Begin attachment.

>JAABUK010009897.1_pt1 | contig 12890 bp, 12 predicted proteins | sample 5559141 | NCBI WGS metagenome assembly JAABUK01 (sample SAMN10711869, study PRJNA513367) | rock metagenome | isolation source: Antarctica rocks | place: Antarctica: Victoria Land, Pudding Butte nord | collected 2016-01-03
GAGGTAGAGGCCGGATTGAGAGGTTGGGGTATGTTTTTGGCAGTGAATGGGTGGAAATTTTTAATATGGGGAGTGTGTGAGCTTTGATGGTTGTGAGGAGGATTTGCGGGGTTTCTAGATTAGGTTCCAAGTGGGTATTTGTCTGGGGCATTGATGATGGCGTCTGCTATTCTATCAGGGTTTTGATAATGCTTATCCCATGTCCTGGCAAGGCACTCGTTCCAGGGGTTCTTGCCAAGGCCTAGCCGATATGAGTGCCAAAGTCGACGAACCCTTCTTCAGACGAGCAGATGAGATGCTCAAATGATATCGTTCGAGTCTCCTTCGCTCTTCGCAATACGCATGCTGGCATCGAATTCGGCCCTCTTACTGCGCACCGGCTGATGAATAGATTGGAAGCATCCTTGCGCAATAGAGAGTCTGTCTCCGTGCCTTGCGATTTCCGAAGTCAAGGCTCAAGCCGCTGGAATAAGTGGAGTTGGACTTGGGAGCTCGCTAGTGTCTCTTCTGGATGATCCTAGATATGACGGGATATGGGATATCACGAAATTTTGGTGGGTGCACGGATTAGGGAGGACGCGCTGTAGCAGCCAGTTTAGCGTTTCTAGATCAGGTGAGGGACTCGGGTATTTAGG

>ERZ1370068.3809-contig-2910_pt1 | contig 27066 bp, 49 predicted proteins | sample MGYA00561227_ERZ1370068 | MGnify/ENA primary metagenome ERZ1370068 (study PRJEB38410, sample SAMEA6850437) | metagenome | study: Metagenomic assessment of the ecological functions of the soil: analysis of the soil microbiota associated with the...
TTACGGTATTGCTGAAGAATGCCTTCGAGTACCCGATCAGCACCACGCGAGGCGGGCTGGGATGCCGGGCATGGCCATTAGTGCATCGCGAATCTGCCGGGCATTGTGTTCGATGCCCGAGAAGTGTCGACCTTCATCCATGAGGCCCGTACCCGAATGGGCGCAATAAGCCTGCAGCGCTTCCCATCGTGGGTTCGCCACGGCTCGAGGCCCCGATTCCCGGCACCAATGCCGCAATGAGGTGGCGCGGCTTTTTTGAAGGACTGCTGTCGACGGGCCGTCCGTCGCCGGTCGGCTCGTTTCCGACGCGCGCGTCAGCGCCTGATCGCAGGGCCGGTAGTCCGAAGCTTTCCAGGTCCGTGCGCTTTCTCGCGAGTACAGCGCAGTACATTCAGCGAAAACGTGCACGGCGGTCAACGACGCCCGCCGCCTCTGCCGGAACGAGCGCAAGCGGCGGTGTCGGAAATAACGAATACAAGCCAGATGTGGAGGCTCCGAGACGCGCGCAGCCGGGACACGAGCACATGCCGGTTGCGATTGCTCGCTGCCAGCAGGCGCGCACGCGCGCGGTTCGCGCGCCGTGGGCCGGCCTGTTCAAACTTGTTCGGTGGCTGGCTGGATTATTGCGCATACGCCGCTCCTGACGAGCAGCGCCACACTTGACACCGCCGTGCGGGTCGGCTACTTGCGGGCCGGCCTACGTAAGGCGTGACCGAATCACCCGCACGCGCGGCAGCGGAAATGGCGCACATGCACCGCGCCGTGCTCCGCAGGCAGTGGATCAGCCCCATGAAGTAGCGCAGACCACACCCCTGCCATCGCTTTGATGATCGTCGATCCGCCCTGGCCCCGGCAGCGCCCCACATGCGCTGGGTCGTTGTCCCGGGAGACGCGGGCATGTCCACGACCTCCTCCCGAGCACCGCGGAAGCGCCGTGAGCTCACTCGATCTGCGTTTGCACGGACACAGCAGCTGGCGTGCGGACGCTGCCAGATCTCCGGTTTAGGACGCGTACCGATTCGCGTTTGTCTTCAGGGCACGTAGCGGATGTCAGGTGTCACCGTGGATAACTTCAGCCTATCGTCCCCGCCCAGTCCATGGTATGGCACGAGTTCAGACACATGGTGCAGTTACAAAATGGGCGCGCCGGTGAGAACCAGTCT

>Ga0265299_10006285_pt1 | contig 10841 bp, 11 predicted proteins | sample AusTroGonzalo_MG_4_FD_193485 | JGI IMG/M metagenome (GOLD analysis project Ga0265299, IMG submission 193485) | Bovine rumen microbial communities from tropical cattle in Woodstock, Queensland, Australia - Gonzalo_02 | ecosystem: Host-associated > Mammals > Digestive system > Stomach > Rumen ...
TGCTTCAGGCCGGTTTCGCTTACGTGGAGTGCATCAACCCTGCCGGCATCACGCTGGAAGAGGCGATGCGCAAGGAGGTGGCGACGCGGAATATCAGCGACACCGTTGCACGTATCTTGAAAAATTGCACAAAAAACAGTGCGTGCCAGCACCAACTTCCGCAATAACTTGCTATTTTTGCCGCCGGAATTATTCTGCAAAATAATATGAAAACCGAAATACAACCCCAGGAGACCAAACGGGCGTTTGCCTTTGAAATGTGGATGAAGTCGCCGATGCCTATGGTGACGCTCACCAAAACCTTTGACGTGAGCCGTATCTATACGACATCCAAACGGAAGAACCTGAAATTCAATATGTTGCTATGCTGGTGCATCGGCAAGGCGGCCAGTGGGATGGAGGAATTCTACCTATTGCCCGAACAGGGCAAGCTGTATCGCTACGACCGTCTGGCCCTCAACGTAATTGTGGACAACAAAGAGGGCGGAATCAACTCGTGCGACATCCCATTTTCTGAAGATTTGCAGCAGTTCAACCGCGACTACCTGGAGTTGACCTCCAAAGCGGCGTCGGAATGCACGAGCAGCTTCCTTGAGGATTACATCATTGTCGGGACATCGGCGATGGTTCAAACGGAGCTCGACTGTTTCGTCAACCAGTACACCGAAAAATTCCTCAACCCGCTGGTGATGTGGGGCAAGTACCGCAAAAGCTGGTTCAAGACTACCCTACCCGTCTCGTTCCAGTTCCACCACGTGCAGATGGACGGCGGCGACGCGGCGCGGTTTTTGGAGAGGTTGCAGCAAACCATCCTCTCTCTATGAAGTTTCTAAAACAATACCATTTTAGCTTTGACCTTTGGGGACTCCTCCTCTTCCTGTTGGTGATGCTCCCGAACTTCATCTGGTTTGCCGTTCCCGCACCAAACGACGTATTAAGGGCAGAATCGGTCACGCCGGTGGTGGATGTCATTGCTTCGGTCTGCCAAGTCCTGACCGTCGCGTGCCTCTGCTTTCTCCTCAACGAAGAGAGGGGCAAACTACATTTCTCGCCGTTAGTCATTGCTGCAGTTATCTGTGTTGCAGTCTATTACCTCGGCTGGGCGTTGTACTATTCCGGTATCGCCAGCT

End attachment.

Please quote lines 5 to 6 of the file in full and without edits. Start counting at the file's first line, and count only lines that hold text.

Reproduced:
>Ga0265299_10006285_pt1 | contig 10841 bp, 11 predicted proteins | sample AusTroGonzalo_MG_4_FD_193485 | JGI IMG/M metagenome (GOLD analysis project Ga0265299, IMG submission 193485) | Bovine rumen microbial communities from tropical cattle in Woodstock, Queensland, Australia - Gonzalo_02 | ecosystem: Host-associated > Mammals > Digestive system > Stomach > Rumen ...
TGCTTCAGGCCGGTTTCGCTTACGTGGAGTGCATCAACCCTGCCGGCATCACGCTGGAAGAGGCGATGCGCAAGGAGGTGGCGACGCGGAATATCAGCGACACCGTTGCACGTATCTTGAAAAATTGCACAAAAAACAGTGCGTGCCAGCACCAACTTCCGCAATAACTTGCTATTTTTGCCGCCGGAATTATTCTGCAAAATAATATGAAAACCGAAATACAACCCCAGGAGACCAAACGGGCGTTTGCCTTTGAAATGTGGATGAAGTCGCCGATGCCTATGGTGACGCTCACCAAAACCTTTGACGTGAGCCGTATCTATACGACATCCAAACGGAAGAACCTGAAATTCAATATGTTGCTATGCTGGTGCATCGGCAAGGCGGCCAGTGGGATGGAGGAATTCTACCTATTGCCCGAACAGGGCAAGCTGTATCGCTACGACCGTCTGGCCCTCAACGTAATTGTGGACAACAAAGAGGGCGGAATCAACTCGTGCGACATCCCATTTTCTGAAGATTTGCAGCAGTTCAACCGCGACTACCTGGAGTTGACCTCCAAAGCGGCGTCGGAATGCACGAGCAGCTTCCTTGAGGATTACATCATTGTCGGGACATCGGCGATGGTTCAAACGGAGCTCGACTGTTTCGTCAACCAGTACACCGAAAAATTCCTCAACCCGCTGGTGATGTGGGGCAAGTACCGCAAAAGCTGGTTCAAGACTACCCTACCCGTCTCGTTCCAGTTCCACCACGTGCAGATGGACGGCGGCGACGCGGCGCGGTTTTTGGAGAGGTTGCAGCAAACCATCCTCTCTCTATGAAGTTTCTAAAACAATACCATTTTAGCTTTGACCTTTGGGGACTCCTCCTCTTCCTGTTGGTGATGCTCCCGAACTTCATCTGGTTTGCCGTTCCCGCACCAAACGACGTATTAAGGGCAGAATCGGTCACGCCGGTGGTGGATGTCATTGCTTCGGTCTGCCAAGTCCTGACCGTCGCGTGCCTCTGCTTTCTCCTCAACGAAGAGAGGGGCAAACTACATTTCTCGCCGTTAGTCATTGCTGCAGTTATCTGTGTTGCAGTCTATTACCTCGGCTGGGCGTTGTACTATTCCGGTATCGCCAGCT